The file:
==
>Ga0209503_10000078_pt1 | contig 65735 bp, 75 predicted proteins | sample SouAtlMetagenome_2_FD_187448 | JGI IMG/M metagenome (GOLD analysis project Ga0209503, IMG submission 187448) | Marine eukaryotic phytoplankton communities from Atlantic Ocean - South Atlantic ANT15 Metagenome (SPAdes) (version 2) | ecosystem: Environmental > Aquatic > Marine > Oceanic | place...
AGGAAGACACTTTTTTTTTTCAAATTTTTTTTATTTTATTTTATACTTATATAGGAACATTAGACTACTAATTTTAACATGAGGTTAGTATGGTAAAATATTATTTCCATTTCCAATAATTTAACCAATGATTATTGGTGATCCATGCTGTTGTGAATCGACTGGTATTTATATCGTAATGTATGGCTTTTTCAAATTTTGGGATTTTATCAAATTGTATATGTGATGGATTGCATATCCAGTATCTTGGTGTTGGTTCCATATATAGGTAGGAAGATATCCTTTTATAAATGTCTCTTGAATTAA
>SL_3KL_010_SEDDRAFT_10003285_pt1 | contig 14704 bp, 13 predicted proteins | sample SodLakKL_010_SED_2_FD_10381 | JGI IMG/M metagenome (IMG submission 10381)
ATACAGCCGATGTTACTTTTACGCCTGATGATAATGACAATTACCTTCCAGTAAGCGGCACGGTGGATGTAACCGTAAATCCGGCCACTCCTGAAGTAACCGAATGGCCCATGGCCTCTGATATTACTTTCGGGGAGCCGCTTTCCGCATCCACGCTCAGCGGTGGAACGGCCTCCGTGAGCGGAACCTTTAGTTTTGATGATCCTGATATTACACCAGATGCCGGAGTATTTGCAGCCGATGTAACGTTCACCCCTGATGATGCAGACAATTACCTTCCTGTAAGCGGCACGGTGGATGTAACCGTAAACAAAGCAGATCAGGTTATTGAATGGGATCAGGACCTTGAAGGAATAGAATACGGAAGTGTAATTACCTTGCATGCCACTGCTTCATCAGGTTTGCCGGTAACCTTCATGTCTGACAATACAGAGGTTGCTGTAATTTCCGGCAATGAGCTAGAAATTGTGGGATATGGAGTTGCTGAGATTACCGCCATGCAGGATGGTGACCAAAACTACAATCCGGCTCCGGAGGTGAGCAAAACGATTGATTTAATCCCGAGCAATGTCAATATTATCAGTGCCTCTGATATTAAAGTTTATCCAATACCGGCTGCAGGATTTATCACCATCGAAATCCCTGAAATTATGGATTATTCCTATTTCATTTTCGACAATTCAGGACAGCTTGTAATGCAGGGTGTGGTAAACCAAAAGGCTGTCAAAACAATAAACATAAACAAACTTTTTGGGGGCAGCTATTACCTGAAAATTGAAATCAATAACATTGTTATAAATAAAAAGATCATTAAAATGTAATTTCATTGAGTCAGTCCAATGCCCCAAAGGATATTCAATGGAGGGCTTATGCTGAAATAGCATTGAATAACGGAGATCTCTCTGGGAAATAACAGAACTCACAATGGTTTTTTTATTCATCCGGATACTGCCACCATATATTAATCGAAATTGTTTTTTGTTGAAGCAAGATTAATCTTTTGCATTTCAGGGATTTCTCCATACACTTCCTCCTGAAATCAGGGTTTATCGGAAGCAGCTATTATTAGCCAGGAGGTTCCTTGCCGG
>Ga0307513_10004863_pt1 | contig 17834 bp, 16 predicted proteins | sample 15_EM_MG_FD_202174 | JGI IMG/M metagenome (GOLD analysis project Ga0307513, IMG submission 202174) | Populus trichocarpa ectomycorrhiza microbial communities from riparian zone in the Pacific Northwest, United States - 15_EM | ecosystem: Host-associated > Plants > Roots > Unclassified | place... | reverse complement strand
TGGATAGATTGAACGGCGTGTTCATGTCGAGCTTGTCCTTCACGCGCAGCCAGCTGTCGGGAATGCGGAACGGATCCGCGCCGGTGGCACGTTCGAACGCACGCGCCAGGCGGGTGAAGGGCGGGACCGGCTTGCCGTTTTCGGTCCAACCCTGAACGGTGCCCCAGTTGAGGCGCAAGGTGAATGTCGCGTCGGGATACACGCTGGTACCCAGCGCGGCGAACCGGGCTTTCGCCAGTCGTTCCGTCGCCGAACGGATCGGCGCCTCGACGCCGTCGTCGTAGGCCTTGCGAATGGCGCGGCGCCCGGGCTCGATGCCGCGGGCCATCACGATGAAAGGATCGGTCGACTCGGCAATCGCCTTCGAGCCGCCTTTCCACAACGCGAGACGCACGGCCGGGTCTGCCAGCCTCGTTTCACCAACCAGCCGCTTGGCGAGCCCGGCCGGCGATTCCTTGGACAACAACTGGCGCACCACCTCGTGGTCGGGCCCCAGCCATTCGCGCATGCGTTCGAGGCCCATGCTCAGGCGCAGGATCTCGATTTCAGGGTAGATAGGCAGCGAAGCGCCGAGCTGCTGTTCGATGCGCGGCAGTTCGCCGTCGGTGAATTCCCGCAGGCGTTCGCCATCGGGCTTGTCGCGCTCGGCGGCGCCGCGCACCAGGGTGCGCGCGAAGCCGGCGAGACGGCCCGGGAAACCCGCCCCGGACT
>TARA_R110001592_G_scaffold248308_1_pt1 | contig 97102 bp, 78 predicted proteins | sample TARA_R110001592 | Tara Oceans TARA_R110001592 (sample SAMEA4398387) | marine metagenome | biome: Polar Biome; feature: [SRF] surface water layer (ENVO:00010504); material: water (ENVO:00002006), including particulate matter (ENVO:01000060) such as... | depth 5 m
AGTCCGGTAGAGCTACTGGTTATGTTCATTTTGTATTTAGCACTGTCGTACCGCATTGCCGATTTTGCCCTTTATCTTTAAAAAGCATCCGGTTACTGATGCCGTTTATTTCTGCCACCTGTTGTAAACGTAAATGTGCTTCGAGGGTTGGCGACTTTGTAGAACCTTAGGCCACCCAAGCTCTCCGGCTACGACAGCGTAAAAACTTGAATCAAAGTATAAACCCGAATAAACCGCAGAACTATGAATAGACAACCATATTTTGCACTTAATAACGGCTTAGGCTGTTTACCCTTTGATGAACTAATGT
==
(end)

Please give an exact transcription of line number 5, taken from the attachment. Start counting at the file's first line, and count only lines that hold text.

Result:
>Ga0307513_10004863_pt1 | contig 17834 bp, 16 predicted proteins | sample 15_EM_MG_FD_202174 | JGI IMG/M metagenome (GOLD analysis project Ga0307513, IMG submission 202174) | Populus trichocarpa ectomycorrhiza microbial communities from riparian zone in the Pacific Northwest, United States - 15_EM | ecosystem: Host-associated > Plants > Roots > Unclassified | place... | reverse complement strand